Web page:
The Earth ‘magnetic field surrounds our planet as an invisible field of force – by deflecting charged particles away, protecting life from harmful solar radiation.

This field is constantly changing far from being constant. Indeed, the history of our planet includes at least several hundred global magnetic reversals, where magnetic poles swap locations between north and south. So when is the next one going to happen and how will it affect Earth’s life?

The magnetic field will not be zero during a reversal, but will assume a weaker and more complex shape. It may fall to 10% of the current strength and have magnetic poles at the equator or even multiple “north” and “south” magnetic poles simultaneously.

On average, geomagnetic reversals occur several times a million years. The interval between reversals, however, is very irregular and can be as high as tens of millions of years.

There may also be temporary and incomplete reversals, known as events and excursions, where the magnetic poles move away from the geographic poles – possibly even across the equator – before returning to their original locations.

Around 780,000 years ago, the last full reversal, the Brunhes-Matuyama, took place. A temporary reversal occurred about 41,000 years ago, the Laschamp event. With the actual polarity shift lasting around 250 years, it lasted less than 1,000 years.

Power cut or mass extinction?

During a reversal, the alteration in the magnetic field will weaken its shielding effect, allowing for increased radiation levels on and above the surface of the Earth. If this were to happen today, there would be increased risks for satellites, aviation and ground-based electrical infrastructure due to the increase in charged particles reaching Earth.

Geomagnetic storms, driven by the interaction with our magnetic field of anomalously large solar energy eruptions, give us a foretaste of what we can expect from a weakened magnetic shield.

The so-called Halloween storm in 2003 caused local electricity grid blackouts in Sweden, required flight re-routing to avoid blackout and radiation risk of communication, and disrupted satellites and communication systems.

But this storm was small compared to other recent past storms, such as the Carrington event of 1859, which caused aurorae as far south as the Caribbean.

It is not fully known the impact of a major storm on the electronic infrastructure of today. Of course, any time spent without electricity, heating, air conditioning, GPS or internet would have a major impact; widespread blackouts could result in tens of billions of dollars a day of economic disruption.

We cannot definitely predict what will happen in terms of life on Earth and the direct impact of a reversal on our species as modern humans did not exist at the time of the last complete reversal.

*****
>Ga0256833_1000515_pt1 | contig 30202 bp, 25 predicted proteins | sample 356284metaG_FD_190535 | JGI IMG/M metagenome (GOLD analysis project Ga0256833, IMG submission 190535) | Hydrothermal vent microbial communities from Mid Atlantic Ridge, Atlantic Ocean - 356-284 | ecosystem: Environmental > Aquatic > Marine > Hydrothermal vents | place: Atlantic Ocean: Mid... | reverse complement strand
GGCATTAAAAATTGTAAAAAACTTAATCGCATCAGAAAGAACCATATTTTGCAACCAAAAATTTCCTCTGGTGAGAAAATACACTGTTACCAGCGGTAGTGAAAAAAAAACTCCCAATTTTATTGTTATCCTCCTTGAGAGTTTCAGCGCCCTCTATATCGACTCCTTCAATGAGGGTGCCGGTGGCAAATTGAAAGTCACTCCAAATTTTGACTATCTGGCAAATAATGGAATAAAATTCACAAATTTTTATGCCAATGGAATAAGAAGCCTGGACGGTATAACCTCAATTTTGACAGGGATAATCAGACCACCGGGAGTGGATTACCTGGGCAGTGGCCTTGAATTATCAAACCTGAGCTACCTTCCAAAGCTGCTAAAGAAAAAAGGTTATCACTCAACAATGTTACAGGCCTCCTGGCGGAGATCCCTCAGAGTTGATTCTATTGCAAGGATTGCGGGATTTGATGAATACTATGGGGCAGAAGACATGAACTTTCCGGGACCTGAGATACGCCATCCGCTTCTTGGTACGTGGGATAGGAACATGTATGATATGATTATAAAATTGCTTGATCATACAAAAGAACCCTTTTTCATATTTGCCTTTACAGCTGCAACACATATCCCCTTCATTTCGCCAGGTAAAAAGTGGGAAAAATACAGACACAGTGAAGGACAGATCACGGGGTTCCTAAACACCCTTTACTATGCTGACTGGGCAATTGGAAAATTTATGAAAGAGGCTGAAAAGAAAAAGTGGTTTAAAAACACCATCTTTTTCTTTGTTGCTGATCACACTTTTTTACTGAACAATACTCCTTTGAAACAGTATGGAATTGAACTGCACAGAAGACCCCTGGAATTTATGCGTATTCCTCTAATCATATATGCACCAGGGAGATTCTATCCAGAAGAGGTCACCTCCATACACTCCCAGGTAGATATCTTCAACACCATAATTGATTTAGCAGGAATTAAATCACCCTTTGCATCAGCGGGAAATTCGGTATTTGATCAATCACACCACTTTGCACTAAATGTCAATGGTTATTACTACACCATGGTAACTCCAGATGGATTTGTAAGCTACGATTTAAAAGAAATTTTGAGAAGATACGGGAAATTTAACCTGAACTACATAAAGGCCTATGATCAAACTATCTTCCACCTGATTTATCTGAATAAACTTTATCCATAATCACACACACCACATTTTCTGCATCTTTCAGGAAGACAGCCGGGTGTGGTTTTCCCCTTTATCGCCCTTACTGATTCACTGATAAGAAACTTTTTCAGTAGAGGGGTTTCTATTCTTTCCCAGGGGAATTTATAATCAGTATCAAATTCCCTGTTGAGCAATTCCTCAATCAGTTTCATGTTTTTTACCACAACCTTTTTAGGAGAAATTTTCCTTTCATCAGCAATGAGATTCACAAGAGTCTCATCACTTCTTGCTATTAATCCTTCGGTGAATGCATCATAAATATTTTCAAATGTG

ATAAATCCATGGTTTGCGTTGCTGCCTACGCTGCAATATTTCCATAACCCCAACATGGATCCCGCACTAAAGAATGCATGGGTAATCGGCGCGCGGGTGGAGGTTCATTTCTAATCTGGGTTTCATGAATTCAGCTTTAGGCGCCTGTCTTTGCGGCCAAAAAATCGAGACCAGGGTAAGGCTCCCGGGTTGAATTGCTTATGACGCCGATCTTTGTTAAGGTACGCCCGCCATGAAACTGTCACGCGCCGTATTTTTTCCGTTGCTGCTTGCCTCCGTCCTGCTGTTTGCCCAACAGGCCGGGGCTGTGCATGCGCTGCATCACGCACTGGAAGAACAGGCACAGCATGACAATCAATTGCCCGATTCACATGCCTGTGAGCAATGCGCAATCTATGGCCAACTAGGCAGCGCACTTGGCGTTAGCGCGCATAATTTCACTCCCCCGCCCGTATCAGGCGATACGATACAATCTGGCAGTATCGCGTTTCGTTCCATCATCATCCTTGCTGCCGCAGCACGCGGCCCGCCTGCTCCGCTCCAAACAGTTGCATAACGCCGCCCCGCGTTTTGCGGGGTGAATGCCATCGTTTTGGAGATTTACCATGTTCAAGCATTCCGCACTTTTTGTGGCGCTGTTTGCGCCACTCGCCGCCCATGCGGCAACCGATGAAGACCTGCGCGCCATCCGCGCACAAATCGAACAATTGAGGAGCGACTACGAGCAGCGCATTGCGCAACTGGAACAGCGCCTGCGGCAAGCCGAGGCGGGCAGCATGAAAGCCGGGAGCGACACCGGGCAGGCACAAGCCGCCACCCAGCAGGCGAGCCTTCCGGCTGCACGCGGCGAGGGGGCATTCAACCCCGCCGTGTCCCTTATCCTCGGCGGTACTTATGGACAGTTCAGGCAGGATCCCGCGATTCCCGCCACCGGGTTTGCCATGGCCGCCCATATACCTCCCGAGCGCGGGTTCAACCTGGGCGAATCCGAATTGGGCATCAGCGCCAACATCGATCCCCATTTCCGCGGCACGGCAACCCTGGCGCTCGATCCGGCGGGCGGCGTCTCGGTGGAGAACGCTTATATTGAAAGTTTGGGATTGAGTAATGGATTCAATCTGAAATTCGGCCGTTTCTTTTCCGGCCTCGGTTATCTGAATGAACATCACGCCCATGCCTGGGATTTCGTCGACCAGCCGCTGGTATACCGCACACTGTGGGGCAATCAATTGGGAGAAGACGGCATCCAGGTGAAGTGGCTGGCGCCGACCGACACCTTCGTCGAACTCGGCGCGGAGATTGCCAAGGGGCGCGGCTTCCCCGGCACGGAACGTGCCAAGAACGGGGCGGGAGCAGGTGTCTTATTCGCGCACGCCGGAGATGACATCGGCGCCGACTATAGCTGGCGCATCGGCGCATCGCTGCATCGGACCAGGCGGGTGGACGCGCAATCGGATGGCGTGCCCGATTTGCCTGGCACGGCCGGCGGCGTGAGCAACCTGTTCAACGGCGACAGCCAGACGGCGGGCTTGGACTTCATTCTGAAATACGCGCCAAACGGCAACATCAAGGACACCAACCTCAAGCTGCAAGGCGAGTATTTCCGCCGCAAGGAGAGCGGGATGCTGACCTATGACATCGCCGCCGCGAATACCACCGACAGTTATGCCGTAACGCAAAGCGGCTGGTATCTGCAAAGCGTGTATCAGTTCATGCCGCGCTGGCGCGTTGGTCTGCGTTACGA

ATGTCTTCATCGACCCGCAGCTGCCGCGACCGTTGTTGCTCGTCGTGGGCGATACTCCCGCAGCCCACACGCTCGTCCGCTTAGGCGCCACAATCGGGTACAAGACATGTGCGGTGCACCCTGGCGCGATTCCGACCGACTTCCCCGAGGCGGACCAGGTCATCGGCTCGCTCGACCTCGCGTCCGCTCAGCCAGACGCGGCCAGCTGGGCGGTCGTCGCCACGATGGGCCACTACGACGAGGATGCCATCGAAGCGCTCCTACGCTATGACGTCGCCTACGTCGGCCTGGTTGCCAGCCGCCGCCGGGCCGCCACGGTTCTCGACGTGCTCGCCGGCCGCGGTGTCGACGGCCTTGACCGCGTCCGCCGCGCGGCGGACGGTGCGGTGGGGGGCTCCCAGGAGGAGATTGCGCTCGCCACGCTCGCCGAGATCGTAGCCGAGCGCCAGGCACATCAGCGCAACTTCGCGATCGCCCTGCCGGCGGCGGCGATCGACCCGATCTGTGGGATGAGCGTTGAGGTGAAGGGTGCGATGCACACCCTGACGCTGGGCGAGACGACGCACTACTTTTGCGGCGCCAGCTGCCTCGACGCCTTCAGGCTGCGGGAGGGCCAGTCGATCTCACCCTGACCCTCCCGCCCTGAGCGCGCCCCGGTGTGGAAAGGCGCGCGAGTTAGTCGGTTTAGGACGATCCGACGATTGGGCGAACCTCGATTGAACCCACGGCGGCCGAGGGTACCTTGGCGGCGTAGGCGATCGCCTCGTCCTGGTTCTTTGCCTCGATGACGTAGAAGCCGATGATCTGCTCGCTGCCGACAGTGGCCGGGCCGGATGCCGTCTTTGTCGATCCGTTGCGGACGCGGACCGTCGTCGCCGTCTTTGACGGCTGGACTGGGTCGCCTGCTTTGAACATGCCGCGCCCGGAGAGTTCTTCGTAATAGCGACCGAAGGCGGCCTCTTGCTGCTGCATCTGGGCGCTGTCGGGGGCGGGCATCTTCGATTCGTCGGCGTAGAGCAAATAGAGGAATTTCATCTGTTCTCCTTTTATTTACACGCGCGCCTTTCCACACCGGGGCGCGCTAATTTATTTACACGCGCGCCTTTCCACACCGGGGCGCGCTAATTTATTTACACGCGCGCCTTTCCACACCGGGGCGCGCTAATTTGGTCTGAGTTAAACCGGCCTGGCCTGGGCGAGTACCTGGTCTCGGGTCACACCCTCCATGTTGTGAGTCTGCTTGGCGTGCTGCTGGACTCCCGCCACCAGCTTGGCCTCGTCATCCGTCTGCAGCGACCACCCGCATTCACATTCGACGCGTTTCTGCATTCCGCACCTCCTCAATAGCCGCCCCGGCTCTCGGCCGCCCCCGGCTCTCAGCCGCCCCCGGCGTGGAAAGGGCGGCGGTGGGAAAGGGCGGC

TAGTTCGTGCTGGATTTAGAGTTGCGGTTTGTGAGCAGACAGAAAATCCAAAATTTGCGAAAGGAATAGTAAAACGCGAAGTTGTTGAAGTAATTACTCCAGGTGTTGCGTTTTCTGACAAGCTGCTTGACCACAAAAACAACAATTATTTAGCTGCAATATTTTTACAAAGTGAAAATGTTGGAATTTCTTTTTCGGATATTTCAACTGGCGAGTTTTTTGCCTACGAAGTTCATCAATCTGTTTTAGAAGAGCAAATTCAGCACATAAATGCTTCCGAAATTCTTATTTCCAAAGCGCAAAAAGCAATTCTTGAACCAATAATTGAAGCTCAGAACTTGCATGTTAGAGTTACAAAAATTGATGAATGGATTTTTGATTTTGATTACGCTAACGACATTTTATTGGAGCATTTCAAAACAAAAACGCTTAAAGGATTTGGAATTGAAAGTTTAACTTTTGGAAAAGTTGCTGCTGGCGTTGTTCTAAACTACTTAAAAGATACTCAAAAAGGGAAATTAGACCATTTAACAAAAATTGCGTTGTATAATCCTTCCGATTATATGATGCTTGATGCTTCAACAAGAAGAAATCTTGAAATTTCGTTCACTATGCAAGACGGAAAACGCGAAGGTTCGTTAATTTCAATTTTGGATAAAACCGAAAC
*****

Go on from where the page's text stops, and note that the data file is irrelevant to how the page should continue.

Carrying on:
Several studies have attempted to link past reversals with mass extinctions–suggesting that a common cause could drive some reversals and episodes of widespread volcanism. There is no evidence of any impending cataclysmic volcanism, however, and we would probably only have to contend with the electromagnetic impact if the field were to reverse relatively quickly.

We know that many species of animals have some form of magnetoreception that allows them to feel the magnetic field of the Earth. They may use this to assist with migration in long-distance navigation. But the impact a reversal could have on such species is unclear.

What is clear is that early humans have succeeded in living through the Laschamp event and life itself has survived the hundreds of complete reversals shown in the geological record.

Can we predict geomagnetic reversals?

The simple fact that we are “overdue” for a complete reversal and the fact that the field of the Earth is currently declining at a rate of 5 percent per century has led to suggestions that the field may reverse in the next 2,000 years. But it will be hard to pin down an exact date – at least for now.

The magnetic field of the Earth is generated by the slow churning of molten iron within the liquid core of our planet. The way it moves is governed by the laws of physics, like the atmosphere and oceans.

Therefore, by tracking this movement, we should be able to predict the “core weather,” just as we can predict real weather by looking at the atmosphere and the ocean. A reversal can then be compared to a particular storm type in the core, where the dynamics –and the magnetic field –go through haywire (at least for a short while) before re-settling.

The difficulties of predicting the weather beyond a few days are well known, despite the fact that we live within the atmosphere and directly observe it. Yet predicting the core of the Earth is a far more difficult prospect, mainly because it is buried under 3,000 km of rock so that our observations are scarce and indirect.

We’re not completely blind though: we know the material’s major composition within the core and it’s liquid. A global network of ground-based observatories and orbiting satellites also measure how the magnetic field changes, giving us insight into the movement of the liquid core.

The recent discovery within the core of a jet-stream highlights our evolving ingenuity and increased ability to measure and infer the core dynamics. Our understanding is developing at a rapid rate in conjunction with numerical simulations and laboratory experiments to study the fluid dynamics of the interior of the planet. The prospect of being able to forecast the Earth’s core is perhaps not too far

Phil Livermore, Associate Professor of geophysics, University of Leeds and Jon Mound, Associate Professor of Geophysics, University of Leeds

This article was originally published on The Conversation. Read the original article.

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